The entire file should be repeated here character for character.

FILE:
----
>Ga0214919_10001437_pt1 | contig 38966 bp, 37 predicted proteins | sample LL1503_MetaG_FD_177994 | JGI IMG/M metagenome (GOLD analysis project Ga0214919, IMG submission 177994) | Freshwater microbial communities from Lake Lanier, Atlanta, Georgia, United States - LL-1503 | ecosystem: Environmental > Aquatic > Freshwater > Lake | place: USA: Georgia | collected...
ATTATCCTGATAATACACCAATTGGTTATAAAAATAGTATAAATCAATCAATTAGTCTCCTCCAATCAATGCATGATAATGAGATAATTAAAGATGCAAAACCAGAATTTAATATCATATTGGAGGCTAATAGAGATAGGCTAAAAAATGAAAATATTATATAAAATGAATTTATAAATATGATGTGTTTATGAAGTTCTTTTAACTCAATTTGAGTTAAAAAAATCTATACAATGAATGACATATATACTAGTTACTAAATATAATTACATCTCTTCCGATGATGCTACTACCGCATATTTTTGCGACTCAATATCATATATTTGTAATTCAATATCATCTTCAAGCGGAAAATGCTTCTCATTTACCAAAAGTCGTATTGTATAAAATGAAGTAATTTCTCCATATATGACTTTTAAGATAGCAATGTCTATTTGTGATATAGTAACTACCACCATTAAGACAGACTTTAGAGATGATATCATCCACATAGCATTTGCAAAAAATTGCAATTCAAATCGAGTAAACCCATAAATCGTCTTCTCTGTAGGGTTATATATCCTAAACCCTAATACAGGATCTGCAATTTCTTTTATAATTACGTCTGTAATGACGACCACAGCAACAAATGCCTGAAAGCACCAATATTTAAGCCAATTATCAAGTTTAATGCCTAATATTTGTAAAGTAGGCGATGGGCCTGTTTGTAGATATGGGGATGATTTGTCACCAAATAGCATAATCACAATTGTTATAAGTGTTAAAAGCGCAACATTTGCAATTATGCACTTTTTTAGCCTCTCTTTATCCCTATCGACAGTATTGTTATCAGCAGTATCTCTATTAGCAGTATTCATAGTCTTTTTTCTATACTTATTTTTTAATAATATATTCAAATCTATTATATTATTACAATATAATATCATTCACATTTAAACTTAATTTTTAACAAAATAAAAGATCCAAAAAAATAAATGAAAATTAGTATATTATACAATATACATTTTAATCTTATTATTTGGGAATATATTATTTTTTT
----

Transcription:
>Ga0214919_10001437_pt1 | contig 38966 bp, 37 predicted proteins | sample LL1503_MetaG_FD_177994 | JGI IMG/M metagenome (GOLD analysis project Ga0214919, IMG submission 177994) | Freshwater microbial communities from Lake Lanier, Atlanta, Georgia, United States - LL-1503 | ecosystem: Environmental > Aquatic > Freshwater > Lake | place: USA: Georgia | collected...
ATTATCCTGATAATACACCAATTGGTTATAAAAATAGTATAAATCAATCAATTAGTCTCCTCCAATCAATGCATGATAATGAGATAATTAAAGATGCAAAACCAGAATTTAATATCATATTGGAGGCTAATAGAGATAGGCTAAAAAATGAAAATATTATATAAAATGAATTTATAAATATGATGTGTTTATGAAGTTCTTTTAACTCAATTTGAGTTAAAAAAATCTATACAATGAATGACATATATACTAGTTACTAAATATAATTACATCTCTTCCGATGATGCTACTACCGCATATTTTTGCGACTCAATATCATATATTTGTAATTCAATATCATCTTCAAGCGGAAAATGCTTCTCATTTACCAAAAGTCGTATTGTATAAAATGAAGTAATTTCTCCATATATGACTTTTAAGATAGCAATGTCTATTTGTGATATAGTAACTACCACCATTAAGACAGACTTTAGAGATGATATCATCCACATAGCATTTGCAAAAAATTGCAATTCAAATCGAGTAAACCCATAAATCGTCTTCTCTGTAGGGTTATATATCCTAAACCCTAATACAGGATCTGCAATTTCTTTTATAATTACGTCTGTAATGACGACCACAGCAACAAATGCCTGAAAGCACCAATATTTAAGCCAATTATCAAGTTTAATGCCTAATATTTGTAAAGTAGGCGATGGGCCTGTTTGTAGATATGGGGATGATTTGTCACCAAATAGCATAATCACAATTGTTATAAGTGTTAAAAGCGCAACATTTGCAATTATGCACTTTTTTAGCCTCTCTTTATCCCTATCGACAGTATTGTTATCAGCAGTATCTCTATTAGCAGTATTCATAGTCTTTTTTCTATACTTATTTTTTAATAATATATTCAAATCTATTATATTATTACAATATAATATCATTCACATTTAAACTTAATTTTTAACAAAATAAAAGATCCAAAAAAATAAATGAAAATTAGTATATTATACAATATACATTTTAATCTTATTATTTGGGAATATATTATTTTTTT